Pope Francis laments ‘culture of insults,’ decries church propaganda

Pope Francis walks past cardinals after celebrating a Pentecost Mass in St. Peter's Square, at the Vatican, Sunday, June 9, 2019. The Pentecost Mass is celebrated on the seventh Sunday after Easter. (AP Photo/Gregorio Borgia)

VATICAN CITY (AP) — Pope Francis on Sunday lamented what he called a "culture of insults" enabled by social media and warned against nationalism and other "exclusivist ideas" that he said contrast with a Christian mission to foster harmony.

In his homily during Pentecost Mass Sunday in St. Peter's Square, Francis also decried that "the more we use social media, the less social we are becoming."

"The more we use social media, the less social we are becoming."

"In today's world, lack of harmony has led to stark divisions," Francis said. "There are those who have too much and those who have nothing, those who want to live to a hundred and those who cannot even be born."

[Don’t miss the latest news from the church and the world. Sign up for our daily newsletter.]

He warned of the temptation to cling to "our little group, to the things and people we like," concluding that it's only a "small step from a nest to a sect, even within the church."

The pope said that "nowadays it is fashionable to hurl adjectives and, sadly, even insults" in what's tantamount to "a culture of insults." He recommended responding "to malice with goodness, to shouting with silence, to gossip with prayer, to defeatism with encouragement."

He also warned against the Catholic church's neglecting its mission to spread joy, instead becoming an organization with propaganda as its mission.

The Vatican after Mass released a papal message about the church's mission in the world. In it, Francis echoed a call a century ago by Pope Benedict XV, right after the devastation of World War I, for "an end to all forms of nationalism and ethnocentrism." He also cited a reminder by that same pope that "the church's universal mission requires setting aside exclusivist ideas of membership in one's own country and ethnic group."

Said Francis as he defined the church's mission today: "No one ought to remain closed in self-absorption."

Comments are automatically closed two weeks after an article's initial publication. See our comments policy for more.
Dr.Cajetan Coelho
1 year 5 months ago

Social media can help us to be human and social towards fellow humans and the environment.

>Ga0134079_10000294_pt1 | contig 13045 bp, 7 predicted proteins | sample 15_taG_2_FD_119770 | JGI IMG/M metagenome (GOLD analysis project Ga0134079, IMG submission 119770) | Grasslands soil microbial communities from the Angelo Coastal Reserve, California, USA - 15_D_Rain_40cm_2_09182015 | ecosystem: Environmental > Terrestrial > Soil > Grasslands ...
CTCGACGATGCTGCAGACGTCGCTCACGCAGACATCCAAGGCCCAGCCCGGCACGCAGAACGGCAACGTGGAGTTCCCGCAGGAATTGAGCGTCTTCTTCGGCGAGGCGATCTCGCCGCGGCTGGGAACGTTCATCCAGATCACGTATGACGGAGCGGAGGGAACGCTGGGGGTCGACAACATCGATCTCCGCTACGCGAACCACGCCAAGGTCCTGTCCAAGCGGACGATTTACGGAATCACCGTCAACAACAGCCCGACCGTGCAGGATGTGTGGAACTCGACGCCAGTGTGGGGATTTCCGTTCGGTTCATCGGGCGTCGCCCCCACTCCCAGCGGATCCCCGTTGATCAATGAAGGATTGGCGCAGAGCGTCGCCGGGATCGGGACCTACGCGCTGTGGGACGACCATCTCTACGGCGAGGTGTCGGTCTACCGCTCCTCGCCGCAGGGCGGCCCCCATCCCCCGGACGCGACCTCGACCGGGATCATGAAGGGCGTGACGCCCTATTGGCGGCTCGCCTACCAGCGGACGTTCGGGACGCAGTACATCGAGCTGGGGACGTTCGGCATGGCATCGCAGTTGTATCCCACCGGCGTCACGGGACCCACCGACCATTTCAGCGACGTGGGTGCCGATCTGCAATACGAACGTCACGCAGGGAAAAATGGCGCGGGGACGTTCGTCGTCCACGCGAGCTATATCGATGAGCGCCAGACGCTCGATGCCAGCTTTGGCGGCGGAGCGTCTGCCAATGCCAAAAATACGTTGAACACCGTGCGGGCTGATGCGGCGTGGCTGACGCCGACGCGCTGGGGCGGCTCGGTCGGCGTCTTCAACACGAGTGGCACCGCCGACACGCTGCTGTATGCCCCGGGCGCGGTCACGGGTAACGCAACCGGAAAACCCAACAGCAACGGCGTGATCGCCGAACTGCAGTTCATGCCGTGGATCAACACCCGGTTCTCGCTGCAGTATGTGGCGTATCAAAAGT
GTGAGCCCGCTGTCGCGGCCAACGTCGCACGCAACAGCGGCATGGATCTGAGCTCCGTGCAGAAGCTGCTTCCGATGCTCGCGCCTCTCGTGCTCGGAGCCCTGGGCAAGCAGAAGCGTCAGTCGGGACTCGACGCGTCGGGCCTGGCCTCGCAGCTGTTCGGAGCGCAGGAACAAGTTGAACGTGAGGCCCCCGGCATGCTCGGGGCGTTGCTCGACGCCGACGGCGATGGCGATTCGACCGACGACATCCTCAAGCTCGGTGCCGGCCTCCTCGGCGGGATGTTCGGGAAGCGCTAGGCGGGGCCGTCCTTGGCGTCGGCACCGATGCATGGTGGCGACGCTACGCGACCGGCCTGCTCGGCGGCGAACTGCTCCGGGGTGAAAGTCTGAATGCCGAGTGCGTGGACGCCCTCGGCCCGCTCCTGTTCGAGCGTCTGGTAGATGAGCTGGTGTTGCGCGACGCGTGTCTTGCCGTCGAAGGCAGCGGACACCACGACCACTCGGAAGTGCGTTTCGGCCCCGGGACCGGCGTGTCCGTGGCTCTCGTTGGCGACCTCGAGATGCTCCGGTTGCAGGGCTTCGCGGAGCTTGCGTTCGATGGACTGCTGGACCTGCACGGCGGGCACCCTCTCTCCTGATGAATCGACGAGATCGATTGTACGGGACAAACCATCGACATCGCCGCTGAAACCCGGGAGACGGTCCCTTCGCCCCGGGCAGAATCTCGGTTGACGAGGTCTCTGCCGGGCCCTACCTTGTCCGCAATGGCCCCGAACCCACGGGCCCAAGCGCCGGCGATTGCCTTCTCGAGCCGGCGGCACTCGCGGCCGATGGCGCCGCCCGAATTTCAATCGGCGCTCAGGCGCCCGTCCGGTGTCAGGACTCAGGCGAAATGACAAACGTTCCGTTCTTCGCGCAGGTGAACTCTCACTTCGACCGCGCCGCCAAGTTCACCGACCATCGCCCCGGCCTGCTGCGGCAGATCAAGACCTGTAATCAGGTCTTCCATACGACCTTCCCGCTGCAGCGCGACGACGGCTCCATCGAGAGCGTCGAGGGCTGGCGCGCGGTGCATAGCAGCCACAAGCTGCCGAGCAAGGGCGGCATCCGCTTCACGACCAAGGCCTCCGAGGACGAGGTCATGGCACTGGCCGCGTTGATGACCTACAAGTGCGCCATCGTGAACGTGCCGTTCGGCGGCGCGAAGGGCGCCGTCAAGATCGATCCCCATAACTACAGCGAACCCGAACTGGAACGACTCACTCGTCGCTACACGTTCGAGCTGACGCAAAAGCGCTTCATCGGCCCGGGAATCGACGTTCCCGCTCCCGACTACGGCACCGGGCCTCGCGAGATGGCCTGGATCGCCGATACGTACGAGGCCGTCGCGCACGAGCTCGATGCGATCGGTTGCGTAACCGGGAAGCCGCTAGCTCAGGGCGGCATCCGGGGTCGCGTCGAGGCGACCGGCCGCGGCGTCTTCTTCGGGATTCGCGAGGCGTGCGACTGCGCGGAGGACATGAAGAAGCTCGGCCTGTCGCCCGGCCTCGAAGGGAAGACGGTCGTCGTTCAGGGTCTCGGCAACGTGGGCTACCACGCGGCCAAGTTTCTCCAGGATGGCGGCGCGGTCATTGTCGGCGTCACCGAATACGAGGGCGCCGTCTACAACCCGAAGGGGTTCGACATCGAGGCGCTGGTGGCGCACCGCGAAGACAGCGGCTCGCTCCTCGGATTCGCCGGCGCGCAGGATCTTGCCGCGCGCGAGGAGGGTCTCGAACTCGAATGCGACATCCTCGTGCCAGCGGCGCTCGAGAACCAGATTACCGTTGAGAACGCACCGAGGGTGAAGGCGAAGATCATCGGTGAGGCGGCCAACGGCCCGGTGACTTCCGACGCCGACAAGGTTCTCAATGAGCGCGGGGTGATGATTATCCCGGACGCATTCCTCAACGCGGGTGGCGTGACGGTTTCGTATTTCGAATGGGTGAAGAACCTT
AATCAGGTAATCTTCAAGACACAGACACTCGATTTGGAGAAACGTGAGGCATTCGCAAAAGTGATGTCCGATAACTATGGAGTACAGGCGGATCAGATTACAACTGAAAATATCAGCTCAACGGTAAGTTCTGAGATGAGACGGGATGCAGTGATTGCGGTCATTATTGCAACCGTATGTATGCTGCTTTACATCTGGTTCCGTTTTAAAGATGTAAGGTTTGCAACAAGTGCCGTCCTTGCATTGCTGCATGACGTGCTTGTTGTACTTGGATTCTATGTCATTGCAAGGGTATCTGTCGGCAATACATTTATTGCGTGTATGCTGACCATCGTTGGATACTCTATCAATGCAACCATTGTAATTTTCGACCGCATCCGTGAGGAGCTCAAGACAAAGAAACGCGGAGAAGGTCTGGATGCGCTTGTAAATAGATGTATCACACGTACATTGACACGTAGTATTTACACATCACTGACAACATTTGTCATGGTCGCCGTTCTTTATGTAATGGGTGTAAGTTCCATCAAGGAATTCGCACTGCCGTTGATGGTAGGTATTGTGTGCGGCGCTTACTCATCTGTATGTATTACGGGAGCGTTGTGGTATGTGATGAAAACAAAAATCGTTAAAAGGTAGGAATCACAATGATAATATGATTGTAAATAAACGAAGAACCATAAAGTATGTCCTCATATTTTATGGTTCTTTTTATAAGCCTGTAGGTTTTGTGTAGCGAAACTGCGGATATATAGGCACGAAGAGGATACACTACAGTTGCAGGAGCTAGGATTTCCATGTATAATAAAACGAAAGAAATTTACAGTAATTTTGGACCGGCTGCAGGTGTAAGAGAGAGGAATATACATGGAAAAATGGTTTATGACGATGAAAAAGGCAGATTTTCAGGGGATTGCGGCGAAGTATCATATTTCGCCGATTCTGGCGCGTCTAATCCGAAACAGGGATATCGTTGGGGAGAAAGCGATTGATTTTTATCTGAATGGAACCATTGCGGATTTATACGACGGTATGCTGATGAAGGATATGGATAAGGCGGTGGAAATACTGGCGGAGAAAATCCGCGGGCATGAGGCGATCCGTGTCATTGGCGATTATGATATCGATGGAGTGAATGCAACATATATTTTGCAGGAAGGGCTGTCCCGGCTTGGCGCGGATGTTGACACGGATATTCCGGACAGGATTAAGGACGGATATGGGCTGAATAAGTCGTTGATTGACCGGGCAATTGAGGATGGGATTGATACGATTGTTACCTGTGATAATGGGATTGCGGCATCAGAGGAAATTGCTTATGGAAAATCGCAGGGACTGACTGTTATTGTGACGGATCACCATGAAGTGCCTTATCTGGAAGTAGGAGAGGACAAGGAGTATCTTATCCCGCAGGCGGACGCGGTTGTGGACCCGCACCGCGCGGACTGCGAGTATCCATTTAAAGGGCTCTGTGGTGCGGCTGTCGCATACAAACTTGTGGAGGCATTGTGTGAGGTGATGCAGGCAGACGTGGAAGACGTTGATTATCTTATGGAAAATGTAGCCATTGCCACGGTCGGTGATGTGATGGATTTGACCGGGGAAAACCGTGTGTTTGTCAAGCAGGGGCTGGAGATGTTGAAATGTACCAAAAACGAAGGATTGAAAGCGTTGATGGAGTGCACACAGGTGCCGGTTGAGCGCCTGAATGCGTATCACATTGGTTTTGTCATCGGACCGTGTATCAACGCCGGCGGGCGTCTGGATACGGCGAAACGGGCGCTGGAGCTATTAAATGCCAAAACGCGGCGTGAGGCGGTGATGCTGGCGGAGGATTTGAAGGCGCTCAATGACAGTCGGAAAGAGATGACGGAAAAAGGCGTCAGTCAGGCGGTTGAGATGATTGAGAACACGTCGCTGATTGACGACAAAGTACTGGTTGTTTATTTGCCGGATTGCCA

Nora Bolcon
1 year 5 months ago

"Pope Francis on Sunday lamented what he called a "culture of insults" enabled by social media and warned against nationalism and other "exclusivist ideas" that he said contrast with a Christian mission to foster harmony."

You mean like making exclusionary statements to media referring to certain groups of people's input on important theological discussions, as the "strawberry on the cake", rather implying that the necessary and important input came from the people outside of this group. Or perhaps Pope Francis means when leaders in the world refer to certain governments, as elderly females in a derogatory fashion, such a referring to them, as infertile grandmothers when seeking to scold and insult them. Or perhaps Pope Francis means when people describe only certain groups of people in a demeaning and insulting manner when they seek to be treated the same as everyone else, both in and out of their religions? This reminds of when a leader stated such people are acting unnatural because their wanting to be treated the same as others, and then described them as acting like an example of "Machismo in a skirt." Or maybe Pope Francis is referring to leaders who, without any gospel, or moral, or scientific reasoning, describe the subversion and oppression of half our population as "Just Discrimination" simply because they don't want to face the discomfort of having to change their ways and admit their sins and their organization's sins of senseless abuse and hatred for centuries.

Again Pope Francis - it is time to start taking your own advice and the sooner the better!

[Explore America’s in-depth coverage of Pope Francis.]

The latest from america

Viola Davis as Ma Rainey in ”Ma Rainey's Black Bottom” (David Lee/Netflix).
Chadwick Boseman also appears in his final performance before his untimely death.
Rob Weinert-KendtDecember 04, 2020
As Covid-19 vaccines become available, is crucial that all government agencies work through the ethical conundrums of vaccine distribution beforehand—and be prepared to make hard decisions.
The EditorsDecember 04, 2020
Public health experts said that faith leaders can leverage the trust of their congregations when it comes to encouraging the use of vaccines.
Michael J. O’LoughlinDecember 04, 2020
Israeli police arrested a Jewish man after he allegedly threw a firebomb inside the Basilica of All Nations at Gethsemane Church on the Mount of Olives Dec. 4.
Judith SudilovskyDecember 04, 2020